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LAX Heart

A few years ago when my youngest son was a high school sophomore, he tried out for the school Lacrosse team. He’d been thrilled the year before, when as a freshman with very little Lax experience he’d made the Varsity team. Not only that, but he was a “star” in his very first game, scoring the team’s first goal. This kid was flying high! He spent crazy amounts of time perfecting his lacrosse stick and it was rarely out of his hands when he was not in class.

As tryouts began we weren’t discussing whether he’d make the team the second year but whether he’d play JV or Varsity. After 3 days of tryouts, he wasn’t recruited for either team. He was crushed. To make matters worse the coach had said that they just didn’t see enough heart in his play!

I wrapped my big, sweet, sad boy in my arms and let him cry.

And when the tears subsided I offered that we take a BIG step back and see this situation more clearly. First we discussed if he felt the coach’s take on his “heart” was accurate. My boy is not the fleetest of foot, so drills that had the boys running the length of the field left him a bit in the dust. He assumed this is what the coach saw and therefore assumed he wasn’t giving it his all. “But mom I love this game and I was really working my hardest!” So, I said, “only you know what’s in your heart and if you don’t feel he read you right then you should speak to him about it.” And “ why do you love this game?” Is it to be a star or because you like to be with your friends? Having something to do after school? You like the challenge? Being part of a team?

Let me say this is not an easy conversation to have with a wounded teenager. His entire ego – his “cool” - was in wielding that Lacrosse stick. His identity was in the gear, the “Lax-bro” costume of pinnies and high socks, and the gestalt of being a player. And who was he now without that? What were his options? Some of the kids that got cut that season just said, “screw it! I’m out of here!” and hung out in their respective basements afterschool that spring. Life, however, is full of these game-changers and I wanted to help my son see that this was the first step toward really knowing himself.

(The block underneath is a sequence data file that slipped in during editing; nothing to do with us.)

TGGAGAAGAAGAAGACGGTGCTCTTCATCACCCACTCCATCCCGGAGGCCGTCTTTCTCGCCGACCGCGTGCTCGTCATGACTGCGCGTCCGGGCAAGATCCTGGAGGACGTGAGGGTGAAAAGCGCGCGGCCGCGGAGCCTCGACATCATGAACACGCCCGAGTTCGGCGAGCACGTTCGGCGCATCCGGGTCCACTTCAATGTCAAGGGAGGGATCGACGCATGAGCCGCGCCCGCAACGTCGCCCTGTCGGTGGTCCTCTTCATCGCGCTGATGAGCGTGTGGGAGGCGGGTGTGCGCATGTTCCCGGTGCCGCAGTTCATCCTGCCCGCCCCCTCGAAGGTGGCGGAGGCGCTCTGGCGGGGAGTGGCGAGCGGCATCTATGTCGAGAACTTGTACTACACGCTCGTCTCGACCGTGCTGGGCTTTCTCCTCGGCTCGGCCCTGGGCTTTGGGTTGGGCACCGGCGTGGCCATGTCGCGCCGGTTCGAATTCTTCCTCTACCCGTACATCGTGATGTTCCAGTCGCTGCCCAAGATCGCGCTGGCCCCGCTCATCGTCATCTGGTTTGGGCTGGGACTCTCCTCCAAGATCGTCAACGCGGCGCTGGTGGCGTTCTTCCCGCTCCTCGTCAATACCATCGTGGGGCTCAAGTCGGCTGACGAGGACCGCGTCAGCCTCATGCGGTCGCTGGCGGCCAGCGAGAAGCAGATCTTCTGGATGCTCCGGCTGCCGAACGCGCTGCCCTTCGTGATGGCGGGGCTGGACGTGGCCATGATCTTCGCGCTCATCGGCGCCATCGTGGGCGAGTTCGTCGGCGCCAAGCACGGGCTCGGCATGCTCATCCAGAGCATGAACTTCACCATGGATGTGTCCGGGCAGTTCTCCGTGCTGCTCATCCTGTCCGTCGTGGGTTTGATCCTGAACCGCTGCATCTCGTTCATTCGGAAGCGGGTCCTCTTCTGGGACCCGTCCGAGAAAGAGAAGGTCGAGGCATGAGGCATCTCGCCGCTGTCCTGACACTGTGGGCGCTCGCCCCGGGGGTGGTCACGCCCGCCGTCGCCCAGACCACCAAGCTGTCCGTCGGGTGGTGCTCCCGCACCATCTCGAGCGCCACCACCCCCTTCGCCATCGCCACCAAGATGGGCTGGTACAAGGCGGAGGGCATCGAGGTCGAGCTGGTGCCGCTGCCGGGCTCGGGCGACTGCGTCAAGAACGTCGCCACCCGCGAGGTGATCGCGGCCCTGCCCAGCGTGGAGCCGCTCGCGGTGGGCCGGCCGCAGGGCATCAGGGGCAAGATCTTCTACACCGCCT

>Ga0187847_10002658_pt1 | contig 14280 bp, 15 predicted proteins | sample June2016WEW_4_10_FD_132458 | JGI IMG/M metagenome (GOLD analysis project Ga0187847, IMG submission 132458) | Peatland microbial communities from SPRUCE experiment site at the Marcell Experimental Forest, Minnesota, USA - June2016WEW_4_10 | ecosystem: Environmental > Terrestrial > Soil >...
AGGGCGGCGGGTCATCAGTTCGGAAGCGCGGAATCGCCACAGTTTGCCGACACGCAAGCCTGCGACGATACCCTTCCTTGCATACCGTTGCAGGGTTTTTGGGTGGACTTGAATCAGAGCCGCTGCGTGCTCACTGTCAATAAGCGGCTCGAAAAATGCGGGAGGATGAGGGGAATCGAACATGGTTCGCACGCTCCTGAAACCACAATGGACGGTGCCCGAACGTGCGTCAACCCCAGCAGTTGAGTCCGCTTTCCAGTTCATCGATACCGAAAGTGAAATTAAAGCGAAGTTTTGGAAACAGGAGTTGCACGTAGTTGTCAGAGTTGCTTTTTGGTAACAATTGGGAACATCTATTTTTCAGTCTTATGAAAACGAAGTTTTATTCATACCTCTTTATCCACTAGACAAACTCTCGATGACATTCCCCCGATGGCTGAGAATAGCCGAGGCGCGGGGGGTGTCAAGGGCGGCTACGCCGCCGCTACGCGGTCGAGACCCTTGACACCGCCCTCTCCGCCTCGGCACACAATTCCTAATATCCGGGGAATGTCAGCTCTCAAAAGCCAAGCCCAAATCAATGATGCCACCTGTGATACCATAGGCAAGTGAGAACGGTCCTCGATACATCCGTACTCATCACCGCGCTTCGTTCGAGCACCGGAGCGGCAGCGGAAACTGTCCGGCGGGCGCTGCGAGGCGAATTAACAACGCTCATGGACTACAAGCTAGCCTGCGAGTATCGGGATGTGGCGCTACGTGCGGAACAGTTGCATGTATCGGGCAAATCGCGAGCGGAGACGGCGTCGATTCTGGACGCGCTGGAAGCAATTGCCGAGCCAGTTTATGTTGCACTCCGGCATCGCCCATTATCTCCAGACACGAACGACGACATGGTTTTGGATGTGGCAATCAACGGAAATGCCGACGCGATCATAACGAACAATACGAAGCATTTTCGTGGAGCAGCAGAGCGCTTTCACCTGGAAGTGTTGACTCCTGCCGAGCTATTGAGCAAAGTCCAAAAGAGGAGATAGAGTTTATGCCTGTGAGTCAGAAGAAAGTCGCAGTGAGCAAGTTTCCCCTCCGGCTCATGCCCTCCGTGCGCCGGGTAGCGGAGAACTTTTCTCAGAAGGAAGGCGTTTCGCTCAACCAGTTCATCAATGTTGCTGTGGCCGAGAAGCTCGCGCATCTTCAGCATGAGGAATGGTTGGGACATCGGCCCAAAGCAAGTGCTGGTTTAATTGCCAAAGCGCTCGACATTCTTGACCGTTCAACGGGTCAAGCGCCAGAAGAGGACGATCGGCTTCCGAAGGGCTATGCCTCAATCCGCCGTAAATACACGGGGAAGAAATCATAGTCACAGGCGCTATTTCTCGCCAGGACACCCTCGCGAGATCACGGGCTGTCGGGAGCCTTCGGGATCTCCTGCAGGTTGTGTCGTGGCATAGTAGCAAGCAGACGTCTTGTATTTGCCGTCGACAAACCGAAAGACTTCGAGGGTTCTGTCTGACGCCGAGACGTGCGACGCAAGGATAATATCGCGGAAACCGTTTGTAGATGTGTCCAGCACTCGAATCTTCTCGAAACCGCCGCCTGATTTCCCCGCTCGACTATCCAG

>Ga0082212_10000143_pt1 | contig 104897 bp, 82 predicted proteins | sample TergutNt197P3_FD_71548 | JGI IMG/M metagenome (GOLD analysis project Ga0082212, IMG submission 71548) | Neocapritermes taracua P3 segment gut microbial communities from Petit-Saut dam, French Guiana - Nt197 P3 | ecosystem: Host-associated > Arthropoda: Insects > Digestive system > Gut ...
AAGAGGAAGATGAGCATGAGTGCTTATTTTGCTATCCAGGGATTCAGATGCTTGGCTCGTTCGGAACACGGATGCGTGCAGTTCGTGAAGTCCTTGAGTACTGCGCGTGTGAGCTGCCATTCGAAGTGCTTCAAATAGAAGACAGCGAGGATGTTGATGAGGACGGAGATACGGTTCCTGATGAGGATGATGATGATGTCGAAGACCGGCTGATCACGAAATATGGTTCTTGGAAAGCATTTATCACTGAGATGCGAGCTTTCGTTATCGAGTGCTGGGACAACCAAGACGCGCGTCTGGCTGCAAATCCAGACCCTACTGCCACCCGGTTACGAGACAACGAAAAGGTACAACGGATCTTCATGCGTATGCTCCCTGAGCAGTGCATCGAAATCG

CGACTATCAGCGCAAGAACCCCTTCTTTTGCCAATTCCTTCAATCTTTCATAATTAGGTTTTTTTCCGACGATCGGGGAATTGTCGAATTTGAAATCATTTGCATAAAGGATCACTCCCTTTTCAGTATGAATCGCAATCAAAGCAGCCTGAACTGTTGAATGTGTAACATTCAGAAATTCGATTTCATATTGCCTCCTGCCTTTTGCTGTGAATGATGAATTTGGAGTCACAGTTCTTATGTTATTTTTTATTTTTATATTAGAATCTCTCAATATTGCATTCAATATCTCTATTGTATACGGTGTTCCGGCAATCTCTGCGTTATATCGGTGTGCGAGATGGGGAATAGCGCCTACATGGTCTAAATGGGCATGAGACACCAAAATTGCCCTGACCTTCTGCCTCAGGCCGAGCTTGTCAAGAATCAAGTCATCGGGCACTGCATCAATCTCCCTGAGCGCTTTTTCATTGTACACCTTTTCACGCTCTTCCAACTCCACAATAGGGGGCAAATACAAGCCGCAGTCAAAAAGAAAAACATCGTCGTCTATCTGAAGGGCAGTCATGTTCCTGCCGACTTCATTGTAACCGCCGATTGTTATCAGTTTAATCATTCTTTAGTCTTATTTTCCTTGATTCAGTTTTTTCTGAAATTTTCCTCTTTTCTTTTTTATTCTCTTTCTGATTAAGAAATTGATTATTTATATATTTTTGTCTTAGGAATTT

Seeing the forest for the trees or taking the 20,000 foot view, you choose the metaphor you prefer but when we slam into something unexpected before we “go postal” or hide in our basements we usually need to take a step back and few full breaths, in order to see clearly. It’s not easy to do, to see ourselves clearly. That’s why we so often create stories about who we are and what we do or don’t do as a way to protect ourselves.

How many times have you heard someone you know or yourself say I could never ______________!

Fill in the blank: wear the color red, become a vegetarian, run a marathon, live in another country, meditate, etc.

I don't know what I'd do if _______________ !

I lost my job, I got sick, I couldn't exercise, something happened to someone I loved, etc.

And then we hear or say: I’m too busy, I’m too restless, I’m not disciplined enough, I’m not flexible enough, etc. or the stories are longer or more involved or involve the expectations of others – how our spouses, kids, parents, friends, expect us to be. We get so caught up in all of that, that we are seriously lost deep in the woods and then it can be a long walk out before you can see the forest for the trees.

In Sanskrit the word Avidya which is translated as delusion has as its root, ‘vid’ is to see. Vidya is clear seeing or knowledge. Avidya is to not see clearly, and in the Hindu and Buddhist traditions it is spoken of our misunderstanding of ourselves in and of the world. How to move from avidya to vidya is the question.

Who am I without my Lacrosse stick?

What is the "story" you cling to?

What is your Lacrosse stick?

Stefanie Bradie

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